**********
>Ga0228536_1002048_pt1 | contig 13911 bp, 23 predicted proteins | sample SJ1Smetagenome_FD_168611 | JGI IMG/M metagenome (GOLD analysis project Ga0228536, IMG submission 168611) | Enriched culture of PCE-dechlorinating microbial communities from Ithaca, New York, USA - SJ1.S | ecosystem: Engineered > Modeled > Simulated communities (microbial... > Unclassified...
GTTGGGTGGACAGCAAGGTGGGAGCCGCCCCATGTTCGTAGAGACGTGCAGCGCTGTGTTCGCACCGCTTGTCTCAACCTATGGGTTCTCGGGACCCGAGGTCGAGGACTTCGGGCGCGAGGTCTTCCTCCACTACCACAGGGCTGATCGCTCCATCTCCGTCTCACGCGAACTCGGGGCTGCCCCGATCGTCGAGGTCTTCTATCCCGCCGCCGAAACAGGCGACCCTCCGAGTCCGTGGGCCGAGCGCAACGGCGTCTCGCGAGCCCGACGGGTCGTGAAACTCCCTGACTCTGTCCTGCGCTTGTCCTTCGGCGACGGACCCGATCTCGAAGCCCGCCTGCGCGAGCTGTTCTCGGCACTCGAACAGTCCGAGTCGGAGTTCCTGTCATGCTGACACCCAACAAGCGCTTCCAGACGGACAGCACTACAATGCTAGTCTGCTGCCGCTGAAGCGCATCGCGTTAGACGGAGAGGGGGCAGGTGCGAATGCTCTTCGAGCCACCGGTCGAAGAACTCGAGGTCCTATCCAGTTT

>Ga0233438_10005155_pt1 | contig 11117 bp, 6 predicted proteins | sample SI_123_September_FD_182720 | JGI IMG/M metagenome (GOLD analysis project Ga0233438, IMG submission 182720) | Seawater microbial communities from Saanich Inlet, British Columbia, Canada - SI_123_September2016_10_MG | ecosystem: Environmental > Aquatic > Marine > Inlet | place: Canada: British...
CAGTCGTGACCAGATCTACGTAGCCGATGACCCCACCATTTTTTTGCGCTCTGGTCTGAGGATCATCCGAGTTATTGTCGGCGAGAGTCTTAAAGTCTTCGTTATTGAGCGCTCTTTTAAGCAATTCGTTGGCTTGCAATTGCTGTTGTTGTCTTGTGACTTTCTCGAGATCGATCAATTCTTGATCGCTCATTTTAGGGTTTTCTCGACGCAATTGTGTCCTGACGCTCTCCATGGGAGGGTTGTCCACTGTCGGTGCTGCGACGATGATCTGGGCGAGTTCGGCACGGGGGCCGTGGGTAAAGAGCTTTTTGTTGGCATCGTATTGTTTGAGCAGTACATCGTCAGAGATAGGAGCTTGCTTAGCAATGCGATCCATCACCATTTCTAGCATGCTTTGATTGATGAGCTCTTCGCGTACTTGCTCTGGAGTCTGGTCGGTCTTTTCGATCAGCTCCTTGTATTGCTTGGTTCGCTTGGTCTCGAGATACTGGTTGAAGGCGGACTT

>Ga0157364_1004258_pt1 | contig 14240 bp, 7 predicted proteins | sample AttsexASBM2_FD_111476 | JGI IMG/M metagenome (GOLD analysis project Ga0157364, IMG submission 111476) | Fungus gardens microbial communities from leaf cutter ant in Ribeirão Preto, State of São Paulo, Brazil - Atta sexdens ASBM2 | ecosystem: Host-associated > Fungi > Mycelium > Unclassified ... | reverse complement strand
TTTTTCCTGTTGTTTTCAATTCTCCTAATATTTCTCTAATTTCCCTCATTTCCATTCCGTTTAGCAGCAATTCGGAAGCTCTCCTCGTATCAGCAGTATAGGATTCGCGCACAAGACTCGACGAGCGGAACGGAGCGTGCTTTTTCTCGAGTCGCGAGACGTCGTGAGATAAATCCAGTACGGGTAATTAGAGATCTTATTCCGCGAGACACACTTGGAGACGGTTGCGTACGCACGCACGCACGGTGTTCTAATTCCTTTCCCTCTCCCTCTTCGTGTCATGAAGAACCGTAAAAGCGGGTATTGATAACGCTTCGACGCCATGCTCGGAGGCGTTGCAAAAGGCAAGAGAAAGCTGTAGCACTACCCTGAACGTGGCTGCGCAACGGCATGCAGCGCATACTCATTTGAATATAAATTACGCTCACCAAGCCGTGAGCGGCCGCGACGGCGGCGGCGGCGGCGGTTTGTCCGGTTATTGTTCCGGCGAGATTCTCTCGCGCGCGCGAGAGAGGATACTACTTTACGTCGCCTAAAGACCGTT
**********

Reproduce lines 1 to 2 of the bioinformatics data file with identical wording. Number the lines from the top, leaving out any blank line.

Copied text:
>Ga0228536_1002048_pt1 | contig 13911 bp, 23 predicted proteins | sample SJ1Smetagenome_FD_168611 | JGI IMG/M metagenome (GOLD analysis project Ga0228536, IMG submission 168611) | Enriched culture of PCE-dechlorinating microbial communities from Ithaca, New York, USA - SJ1.S | ecosystem: Engineered > Modeled > Simulated communities (microbial... > Unclassified...
GTTGGGTGGACAGCAAGGTGGGAGCCGCCCCATGTTCGTAGAGACGTGCAGCGCTGTGTTCGCACCGCTTGTCTCAACCTATGGGTTCTCGGGACCCGAGGTCGAGGACTTCGGGCGCGAGGTCTTCCTCCACTACCACAGGGCTGATCGCTCCATCTCCGTCTCACGCGAACTCGGGGCTGCCCCGATCGTCGAGGTCTTCTATCCCGCCGCCGAAACAGGCGACCCTCCGAGTCCGTGGGCCGAGCGCAACGGCGTCTCGCGAGCCCGACGGGTCGTGAAACTCCCTGACTCTGTCCTGCGCTTGTCCTTCGGCGACGGACCCGATCTCGAAGCCCGCCTGCGCGAGCTGTTCTCGGCACTCGAACAGTCCGAGTCGGAGTTCCTGTCATGCTGACACCCAACAAGCGCTTCCAGACGGACAGCACTACAATGCTAGTCTGCTGCCGCTGAAGCGCATCGCGTTAGACGGAGAGGGGGCAGGTGCGAATGCTCTTCGAGCCACCGGTCGAAGAACTCGAGGTCCTATCCAGTTT